Both shows depict sex as restricted and complex in the confines of the highly structured society, one governed by religion and the other by justice. In each show the people are not truly free so sex is a privilege. Hierarchical societies create boundaries around sex and obliterate other boundaries. Both shows are critical of the idea that sex should be restricted for some people and argue that doing so causes more problems than it solves.

 

Desert Rendezvous (a parody)

Angela was glad Juanita had insisted she come out; it was nice to sit and chat with the gals over a few cocktails. After last call, she said goodbye to her friends and strode out of the smoky bar and into the parking lot. Her eyes scanned the star speckled sky and the cacti dotted landscape. She opened the door of her navy blue Honda Accord and slid in. She fished through her CDs looking for something besides country albums, and settled on a 60s rock mix. She shimmied the key into the ignition and twisted. The desert pseudo-silence grew louder, crickets taunting her. “Damnit,” she grumbled. She cranked it net time for seven seconds and nothing happened. After rinsing and repeating a few times, she groaned and slammed her door on the way out. She swept the parking lot and was surprised to find that she was the last person to leave. She searched the web for the AAA number and called.

“yeah. The Rattlesnake Tavern… yes 505…” She impatiently thumbed through a Reader’s Digest, taking advantage of the dome light still functioning. As she began to decide going out was a mistake after all, an unmistakable glint of headlights in her rearview mirror snapped her back to the moment. Angela began to script what she should tell this stranger, thinking how big of an idiot she was going to look like driving a car with a bad starter. She shivered, but not from cold. Oh well, here she was, the damsel in distress. She decided to embrace the role. Gravel crackled under the truck’s tires as it approached. She studied her exhausted countenance and now unflattering makeup in the visor mirror. He’s just a truck driver–I don’t want to look too good for him anyway. He slowly and deftly maneuvered the rid next to her car and stepped down from the truck. Some boots, ha. She never knew what to make of a man in fancy boots–neither the boots nor the cocky attitude wearers impressed her. The driver was a hair over six feet, built like a baseball player. She stole a peak at his rear end before he turned around.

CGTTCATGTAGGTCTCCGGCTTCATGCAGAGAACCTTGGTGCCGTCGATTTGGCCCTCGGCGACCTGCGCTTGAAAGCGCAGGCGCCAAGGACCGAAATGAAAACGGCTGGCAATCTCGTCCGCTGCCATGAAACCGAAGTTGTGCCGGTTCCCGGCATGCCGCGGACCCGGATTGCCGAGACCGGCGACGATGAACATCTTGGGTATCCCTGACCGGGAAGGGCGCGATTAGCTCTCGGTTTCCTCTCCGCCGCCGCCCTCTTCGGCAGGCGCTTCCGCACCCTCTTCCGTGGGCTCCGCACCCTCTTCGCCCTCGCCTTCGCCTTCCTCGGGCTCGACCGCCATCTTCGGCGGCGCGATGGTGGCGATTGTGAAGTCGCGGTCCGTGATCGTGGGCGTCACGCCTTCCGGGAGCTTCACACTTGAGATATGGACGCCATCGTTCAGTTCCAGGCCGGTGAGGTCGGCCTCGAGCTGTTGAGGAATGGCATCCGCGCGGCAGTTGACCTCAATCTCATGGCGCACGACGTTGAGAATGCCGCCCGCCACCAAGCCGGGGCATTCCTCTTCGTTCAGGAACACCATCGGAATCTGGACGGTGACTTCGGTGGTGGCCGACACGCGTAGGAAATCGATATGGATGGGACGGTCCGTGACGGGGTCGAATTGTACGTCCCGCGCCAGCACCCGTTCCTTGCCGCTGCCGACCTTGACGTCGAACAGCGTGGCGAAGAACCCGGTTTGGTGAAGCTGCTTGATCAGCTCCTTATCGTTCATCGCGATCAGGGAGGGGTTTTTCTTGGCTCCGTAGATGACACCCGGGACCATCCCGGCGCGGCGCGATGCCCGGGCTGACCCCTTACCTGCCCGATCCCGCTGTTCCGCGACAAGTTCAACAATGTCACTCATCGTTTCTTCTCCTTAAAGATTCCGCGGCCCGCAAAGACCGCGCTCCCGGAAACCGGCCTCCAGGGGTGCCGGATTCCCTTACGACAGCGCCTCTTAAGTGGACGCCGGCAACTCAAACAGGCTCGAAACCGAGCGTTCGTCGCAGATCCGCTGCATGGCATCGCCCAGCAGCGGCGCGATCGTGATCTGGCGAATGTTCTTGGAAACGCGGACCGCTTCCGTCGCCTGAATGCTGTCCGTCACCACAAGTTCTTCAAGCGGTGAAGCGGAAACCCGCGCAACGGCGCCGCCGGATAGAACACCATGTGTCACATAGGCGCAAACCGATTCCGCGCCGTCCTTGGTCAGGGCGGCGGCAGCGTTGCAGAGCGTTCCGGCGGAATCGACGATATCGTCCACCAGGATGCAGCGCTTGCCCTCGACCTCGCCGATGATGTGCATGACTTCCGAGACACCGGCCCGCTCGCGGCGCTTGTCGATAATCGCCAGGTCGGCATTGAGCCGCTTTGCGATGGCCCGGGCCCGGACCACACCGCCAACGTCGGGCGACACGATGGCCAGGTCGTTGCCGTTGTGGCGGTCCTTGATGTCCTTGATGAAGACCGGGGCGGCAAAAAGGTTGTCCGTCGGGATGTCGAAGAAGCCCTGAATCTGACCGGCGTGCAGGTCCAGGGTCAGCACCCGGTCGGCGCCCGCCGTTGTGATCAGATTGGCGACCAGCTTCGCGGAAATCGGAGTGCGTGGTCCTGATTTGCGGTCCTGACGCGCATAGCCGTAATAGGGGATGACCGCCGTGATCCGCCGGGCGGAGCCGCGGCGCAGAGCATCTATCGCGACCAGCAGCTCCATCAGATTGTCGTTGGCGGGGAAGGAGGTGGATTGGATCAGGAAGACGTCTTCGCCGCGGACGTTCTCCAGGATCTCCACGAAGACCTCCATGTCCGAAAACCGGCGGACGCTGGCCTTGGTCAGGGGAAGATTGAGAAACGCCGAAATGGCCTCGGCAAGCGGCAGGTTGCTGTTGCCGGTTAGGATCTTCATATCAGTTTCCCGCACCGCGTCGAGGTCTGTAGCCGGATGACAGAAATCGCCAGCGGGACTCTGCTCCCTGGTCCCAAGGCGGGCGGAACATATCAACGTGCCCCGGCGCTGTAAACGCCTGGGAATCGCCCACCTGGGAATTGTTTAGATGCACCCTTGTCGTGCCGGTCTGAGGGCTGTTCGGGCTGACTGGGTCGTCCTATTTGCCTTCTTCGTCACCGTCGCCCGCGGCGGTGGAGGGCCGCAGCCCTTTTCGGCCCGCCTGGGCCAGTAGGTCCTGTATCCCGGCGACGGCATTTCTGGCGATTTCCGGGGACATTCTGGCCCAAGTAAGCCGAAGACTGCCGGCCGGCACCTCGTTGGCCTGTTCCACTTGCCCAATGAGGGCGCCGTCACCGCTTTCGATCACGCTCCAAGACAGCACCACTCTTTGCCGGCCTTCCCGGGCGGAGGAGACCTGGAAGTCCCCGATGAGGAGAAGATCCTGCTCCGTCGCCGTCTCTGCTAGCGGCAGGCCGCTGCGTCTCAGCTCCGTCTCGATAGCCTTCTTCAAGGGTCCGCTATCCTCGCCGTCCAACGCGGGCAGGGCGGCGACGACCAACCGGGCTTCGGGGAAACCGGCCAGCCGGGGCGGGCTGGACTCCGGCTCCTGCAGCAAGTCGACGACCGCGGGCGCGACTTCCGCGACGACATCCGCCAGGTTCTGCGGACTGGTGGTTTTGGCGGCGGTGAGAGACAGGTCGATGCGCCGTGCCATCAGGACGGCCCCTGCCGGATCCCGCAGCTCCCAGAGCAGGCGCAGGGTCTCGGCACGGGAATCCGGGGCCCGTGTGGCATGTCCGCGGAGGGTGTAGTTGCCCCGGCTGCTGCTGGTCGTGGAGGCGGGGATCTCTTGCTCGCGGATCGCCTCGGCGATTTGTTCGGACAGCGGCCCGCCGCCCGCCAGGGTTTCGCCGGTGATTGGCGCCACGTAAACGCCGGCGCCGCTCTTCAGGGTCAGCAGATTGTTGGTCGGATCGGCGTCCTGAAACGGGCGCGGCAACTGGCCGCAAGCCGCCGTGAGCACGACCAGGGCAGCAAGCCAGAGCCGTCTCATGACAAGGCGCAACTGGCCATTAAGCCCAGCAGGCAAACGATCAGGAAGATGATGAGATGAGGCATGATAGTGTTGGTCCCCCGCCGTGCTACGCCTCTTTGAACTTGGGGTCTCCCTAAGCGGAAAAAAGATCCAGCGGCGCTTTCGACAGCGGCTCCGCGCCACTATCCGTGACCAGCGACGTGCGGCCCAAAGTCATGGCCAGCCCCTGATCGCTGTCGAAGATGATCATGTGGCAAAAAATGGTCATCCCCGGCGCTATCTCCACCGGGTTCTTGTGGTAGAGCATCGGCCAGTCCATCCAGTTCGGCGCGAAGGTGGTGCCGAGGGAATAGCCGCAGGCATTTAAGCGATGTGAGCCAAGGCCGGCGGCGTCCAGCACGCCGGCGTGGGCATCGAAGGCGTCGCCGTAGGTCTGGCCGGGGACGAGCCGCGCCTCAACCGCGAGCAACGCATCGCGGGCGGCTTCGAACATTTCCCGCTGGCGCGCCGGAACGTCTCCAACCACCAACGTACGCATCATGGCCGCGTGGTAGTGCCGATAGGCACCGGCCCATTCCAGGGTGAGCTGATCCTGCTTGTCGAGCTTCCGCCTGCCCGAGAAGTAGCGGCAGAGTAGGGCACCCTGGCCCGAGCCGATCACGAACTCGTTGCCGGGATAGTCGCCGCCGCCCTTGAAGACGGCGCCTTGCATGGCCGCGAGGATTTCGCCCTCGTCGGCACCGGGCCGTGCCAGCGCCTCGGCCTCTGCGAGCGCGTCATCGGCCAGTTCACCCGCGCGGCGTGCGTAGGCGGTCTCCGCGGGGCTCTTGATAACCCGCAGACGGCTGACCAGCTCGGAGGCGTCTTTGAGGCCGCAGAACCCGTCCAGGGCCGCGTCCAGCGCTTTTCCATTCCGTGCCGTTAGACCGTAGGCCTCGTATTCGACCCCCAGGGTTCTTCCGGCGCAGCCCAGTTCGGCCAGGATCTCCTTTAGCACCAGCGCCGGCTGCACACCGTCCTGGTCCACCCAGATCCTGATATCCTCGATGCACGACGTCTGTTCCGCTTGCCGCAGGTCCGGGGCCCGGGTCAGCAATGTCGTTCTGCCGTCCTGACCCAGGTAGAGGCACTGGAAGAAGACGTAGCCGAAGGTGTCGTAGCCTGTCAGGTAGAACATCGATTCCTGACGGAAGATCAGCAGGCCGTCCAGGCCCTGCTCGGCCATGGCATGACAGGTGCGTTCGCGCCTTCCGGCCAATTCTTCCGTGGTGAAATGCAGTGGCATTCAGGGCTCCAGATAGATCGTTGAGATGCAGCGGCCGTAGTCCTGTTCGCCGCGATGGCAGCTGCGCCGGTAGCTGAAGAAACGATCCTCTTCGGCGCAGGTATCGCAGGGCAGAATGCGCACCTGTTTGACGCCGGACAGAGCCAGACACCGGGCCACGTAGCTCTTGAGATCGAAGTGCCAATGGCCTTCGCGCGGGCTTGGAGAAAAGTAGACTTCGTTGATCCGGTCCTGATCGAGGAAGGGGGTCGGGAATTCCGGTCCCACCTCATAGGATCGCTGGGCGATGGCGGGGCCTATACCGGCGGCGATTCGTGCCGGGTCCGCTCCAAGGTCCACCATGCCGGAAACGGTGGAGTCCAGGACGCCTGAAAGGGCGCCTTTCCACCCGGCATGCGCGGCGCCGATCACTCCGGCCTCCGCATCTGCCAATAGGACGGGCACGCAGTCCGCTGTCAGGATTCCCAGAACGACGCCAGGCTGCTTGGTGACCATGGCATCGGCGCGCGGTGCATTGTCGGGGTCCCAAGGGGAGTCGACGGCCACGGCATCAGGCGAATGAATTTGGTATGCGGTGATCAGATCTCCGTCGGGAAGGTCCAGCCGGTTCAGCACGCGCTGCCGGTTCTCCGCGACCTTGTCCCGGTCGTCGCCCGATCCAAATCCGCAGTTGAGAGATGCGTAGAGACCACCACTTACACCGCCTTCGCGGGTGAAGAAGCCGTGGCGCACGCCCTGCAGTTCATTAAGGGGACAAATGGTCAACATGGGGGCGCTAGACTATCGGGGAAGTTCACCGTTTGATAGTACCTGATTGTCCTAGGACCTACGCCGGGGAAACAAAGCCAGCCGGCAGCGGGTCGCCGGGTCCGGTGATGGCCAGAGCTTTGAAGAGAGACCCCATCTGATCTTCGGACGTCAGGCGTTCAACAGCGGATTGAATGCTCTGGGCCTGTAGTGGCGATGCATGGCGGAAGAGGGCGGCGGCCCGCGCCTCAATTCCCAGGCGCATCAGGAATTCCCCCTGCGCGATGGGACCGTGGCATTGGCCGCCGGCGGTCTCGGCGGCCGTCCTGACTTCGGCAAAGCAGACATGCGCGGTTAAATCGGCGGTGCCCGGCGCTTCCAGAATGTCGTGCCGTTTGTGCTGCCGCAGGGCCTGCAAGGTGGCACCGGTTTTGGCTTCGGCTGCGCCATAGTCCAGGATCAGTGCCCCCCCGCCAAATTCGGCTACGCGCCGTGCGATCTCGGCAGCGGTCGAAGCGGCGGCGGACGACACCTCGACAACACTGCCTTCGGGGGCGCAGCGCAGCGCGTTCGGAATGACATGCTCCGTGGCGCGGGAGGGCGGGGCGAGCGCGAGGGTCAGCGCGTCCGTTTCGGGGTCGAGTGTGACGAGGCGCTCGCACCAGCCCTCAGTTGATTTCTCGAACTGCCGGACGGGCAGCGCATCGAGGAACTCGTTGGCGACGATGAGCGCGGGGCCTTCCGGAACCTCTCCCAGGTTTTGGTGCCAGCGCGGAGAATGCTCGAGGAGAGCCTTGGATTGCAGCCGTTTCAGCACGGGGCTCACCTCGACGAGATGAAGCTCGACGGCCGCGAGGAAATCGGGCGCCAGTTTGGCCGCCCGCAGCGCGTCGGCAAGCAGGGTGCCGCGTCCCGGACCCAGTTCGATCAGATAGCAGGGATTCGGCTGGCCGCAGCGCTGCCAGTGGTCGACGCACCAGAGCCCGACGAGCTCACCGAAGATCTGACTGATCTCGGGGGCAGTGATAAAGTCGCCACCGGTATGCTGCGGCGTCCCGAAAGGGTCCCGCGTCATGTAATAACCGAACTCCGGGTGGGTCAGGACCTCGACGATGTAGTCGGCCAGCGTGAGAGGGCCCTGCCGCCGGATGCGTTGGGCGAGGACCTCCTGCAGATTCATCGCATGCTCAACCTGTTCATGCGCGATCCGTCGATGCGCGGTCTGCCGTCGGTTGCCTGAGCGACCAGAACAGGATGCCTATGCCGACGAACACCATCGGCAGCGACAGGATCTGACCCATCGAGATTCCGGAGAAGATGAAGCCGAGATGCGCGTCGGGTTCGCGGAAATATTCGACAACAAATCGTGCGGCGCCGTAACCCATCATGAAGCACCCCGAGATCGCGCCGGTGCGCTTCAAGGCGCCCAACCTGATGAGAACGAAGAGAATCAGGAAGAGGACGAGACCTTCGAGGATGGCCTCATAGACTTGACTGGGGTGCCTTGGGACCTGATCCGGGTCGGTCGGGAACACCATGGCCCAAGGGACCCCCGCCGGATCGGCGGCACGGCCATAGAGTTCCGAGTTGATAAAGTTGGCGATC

“How do you do, miss?” I’m Marco with Spare Tire Towing,” his warm voice put Angela at ease like a friend’s hand on her shoulder.

“Hello…Marco. I’m Angela,” she managed to squeak out as they awkwardly shook hands.

“What’s a-matter with the car?

She swept her bangs out of her eyes and replied, “Oh uh, I don’t know exactly…it was running fine earlier tonight and I thought it would be okay…”

“Are your lights working?”

“Yup–yes.”

He frowned. “Bad starter. Gotta tow it.”

“I would’ve been able to jump it if it was the battery” she claimed, trying to impress him.

He looked around. “From wh-” he started to inquire then thought better of it. He linked up the car and wenched it up onto the platform. “Where to?”

“You know I appreciate you coming out here in the middle of the night like this to help me, you look like you just woke up.”

“Thanks,” he rubbed his eyes and chuckled.

“What I mean to say is…do you wanna go watch the sunrise together on the ridge?”

He was unprepared for this question and it hung in the air for a solid moment.

“Uhh…well I guess…I mean… sure.” He grinned and took her hand, helping her into the truck.

The tow truck lazily crawled up the road to the top of the ridgeline just as the golden disc of the sun began to peak over the horizon. She scooted over to him and lay her head on his shoulder. Half the sky was as colorful as a rainbow as the brilliance of the scene began to blind them. The cacti cast long shadows and a hungry coyote chased a clever rabbit through the brush. The pair in the truck held hands and exchanged increasingly bolder glances. Marco opened his mouth to speak and hesitated, “Angela…this is nice,” he leaned in and kissed her. Her lips met his eagerly. Then they trembled as she slowly exhaled and glided her fingers down his chest. He came to her again, gently brushing aside her hair, when her wig fell off! She gasped and shifted away, clutching the hairpiece. He gently seized her chin to raise her head. She hesitantly looked up and to her surprise, he tipped back his cowboy hat, revealing his own stark baldness. He was bald as a baked potato except he had sideburns. She gasped, this time in delight, and pulled him to her. They locked lips and he caressed her back and squeezed her breast gently. She stopped him, “Wait…have you watched the t.v. series Shaft?”